For the moment, however, I will call attention to a position that gave him high visibility in Philadelphia, a long trip by local rail from his home in West Chester. For more than thirty years, Schmucker lectured at the Wagner Free Institute of Science, located just a mile away from the Metropolitan Opera House in north Philadelphia. The Institute’s mission was to educate the general public about science, at no cost, and Schmucker was as good as anyone, at any price, for that task.

When the boxer and the biologist collided that November evening, they both had a substantial following, and they presented a sharp contrast to the audience: a pugilistic, self-educated fundamentalist evangelist against a suave, sophisticated science writer. When it comes right down to it, not all that different from Ken Ham versus Bill Nye, except that Ham has a couple of earned degrees where Rimmer had none. Come back to see what happens. Our foray into this long-forgotten episode will provide an illuminating window into the roots of the modern origins debate. The great gulf separating Rimmer from Schmucker, fundamentalist from modernist, still substantially shapes the attitudes of American Protestants toward evolution. History, as an historian once said, is just too important to be left to historians.

Looking Ahead

The next installment takes a closer look at the life and ideas of Rimmer, whose career as a proponent of science and a literal Bible influenced Henry M. Morris, the leading modern creationist—despite the fact that Rimmer was an OEC who advocated the “gap” theory, which Morris repudiated.

References and Suggestions for Further Reading

This material is adapted from two articles by Edward B. Davis, “Fundamentalism and Folk Science Between the Wars,” Religion and American Culture 5 (1995): 217-48, and “Samuel Christian Schmucker’s Christian Vocation,” Seminary Ridge Review 10 (Spring 2008): 59-75. Additional information comes from my introduction to The Antievolution Pamphlets of Harry Rimmer (New York: Garland Publishing, 1995). Often away from home for extended periods, Rimmer wrote many letters to his wife Mignon Brandon Rimmer. She quoted some of them in her book, Fire Inside: The Harry Rimmer Story (Berne, Indiana: Publishers Printing House, 1968); his comments about football are on pp. 92-3. Unfortunately she destroyed their correspondence after the book was finished, so there is no archive of his papers available for historians to examine.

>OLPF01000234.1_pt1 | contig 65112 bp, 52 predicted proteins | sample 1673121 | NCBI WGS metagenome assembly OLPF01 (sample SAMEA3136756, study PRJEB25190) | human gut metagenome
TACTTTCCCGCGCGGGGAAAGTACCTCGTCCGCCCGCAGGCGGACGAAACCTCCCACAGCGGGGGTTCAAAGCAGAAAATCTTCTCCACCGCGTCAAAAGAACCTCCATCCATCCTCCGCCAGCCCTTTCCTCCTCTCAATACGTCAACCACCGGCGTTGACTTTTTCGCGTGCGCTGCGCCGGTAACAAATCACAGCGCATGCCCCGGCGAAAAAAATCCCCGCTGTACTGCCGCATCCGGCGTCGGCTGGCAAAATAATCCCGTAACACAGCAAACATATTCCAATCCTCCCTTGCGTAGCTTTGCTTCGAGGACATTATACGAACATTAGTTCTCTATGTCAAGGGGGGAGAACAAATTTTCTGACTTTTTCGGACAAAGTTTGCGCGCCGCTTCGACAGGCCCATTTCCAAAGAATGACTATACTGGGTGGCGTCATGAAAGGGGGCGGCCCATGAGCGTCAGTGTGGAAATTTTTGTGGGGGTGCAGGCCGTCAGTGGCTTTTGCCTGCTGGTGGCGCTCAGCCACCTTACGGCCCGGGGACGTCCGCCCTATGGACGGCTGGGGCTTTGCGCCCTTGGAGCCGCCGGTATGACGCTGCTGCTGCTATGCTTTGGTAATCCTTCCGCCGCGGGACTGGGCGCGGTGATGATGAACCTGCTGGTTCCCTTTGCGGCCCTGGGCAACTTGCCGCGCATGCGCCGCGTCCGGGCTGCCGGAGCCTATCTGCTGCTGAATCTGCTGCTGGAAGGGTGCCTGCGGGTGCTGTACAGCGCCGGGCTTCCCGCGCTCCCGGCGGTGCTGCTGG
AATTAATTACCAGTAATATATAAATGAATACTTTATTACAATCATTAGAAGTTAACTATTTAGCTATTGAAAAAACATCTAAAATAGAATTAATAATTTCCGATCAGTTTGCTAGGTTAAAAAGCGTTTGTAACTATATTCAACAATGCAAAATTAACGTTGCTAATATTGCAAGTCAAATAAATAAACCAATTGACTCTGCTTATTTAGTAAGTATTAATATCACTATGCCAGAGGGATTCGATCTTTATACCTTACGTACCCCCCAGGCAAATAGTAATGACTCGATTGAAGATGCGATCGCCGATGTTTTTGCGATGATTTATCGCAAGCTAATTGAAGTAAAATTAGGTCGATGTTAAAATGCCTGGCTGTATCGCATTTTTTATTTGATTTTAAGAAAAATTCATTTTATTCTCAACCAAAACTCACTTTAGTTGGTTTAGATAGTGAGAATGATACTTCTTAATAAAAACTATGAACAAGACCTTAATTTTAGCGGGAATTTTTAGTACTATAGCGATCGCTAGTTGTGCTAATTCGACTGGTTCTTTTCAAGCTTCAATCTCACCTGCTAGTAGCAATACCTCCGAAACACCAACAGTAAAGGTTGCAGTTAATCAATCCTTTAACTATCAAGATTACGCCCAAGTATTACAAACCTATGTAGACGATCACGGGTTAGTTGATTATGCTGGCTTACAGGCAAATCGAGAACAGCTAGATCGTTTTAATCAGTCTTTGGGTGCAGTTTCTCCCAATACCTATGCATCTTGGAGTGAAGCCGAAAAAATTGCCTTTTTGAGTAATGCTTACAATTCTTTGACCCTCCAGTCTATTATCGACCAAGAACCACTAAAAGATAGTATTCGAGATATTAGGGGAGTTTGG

Ted Davis is Fellow of the History of Science for the BioLogos Foundation and Professor of the History of Science at Messiah College. At Messiah, Davis teaches courses on historical and contemporary aspects of Christianity and science and directs the Central Pennsylvania Forum for Religion and Science.

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Jon Garvey - #86109

August 1st 2014

Ted

I’m first with my hand up again…

Thanks for this. Looks a promising series, if it does justice to all sides (as I’m sure it will).

You had to start somewhere, historically speaking, but is it worth raising the issue of how Fundamentalism came to be militantly anti-evolutionist in the first place?

Straight literalism seems too simplistic an explanation, since some of the contributors to the original Fundamentals were supporters of evolution, and as you say even Rimmer was an OEC.

I’ve read that the Great War made a big difference, since it was perceived (rightly, I think) that one of the important causes was the Kaiser’s liking for social darwinism, or more broadly the vibe in the European air that the fittest nations and races were those that struggled most effectively for survival.

So, the combination of liberal (evolutionary) theology and partly-social Darwinist slaughter on an apocalyptic scale (started by the nation that brought you the theology), perhaps combined with atheistic evolutionary Marxist revolutions, added to the anti-religious agenda of evolutionists like Huxley and Haeckel since Darwin’s time ... all that *combined* with biblical literalism to make evolution something to be abhorred totally.

Is that at all fair?


Ted Davis - #86118

August 1st 2014

Jon,

As you say, “straight literalism” is too simplistic an explanation—for the whole phenomenon of fundamentalism. Other factors come in, including social Darwinism and enormous theological deficiencies on the “modernist” side. I point to some of those factors in a column linked in the opening paragraph above: http://biologos.org/blog/science-and-the-bible-theistic-evolution-part-5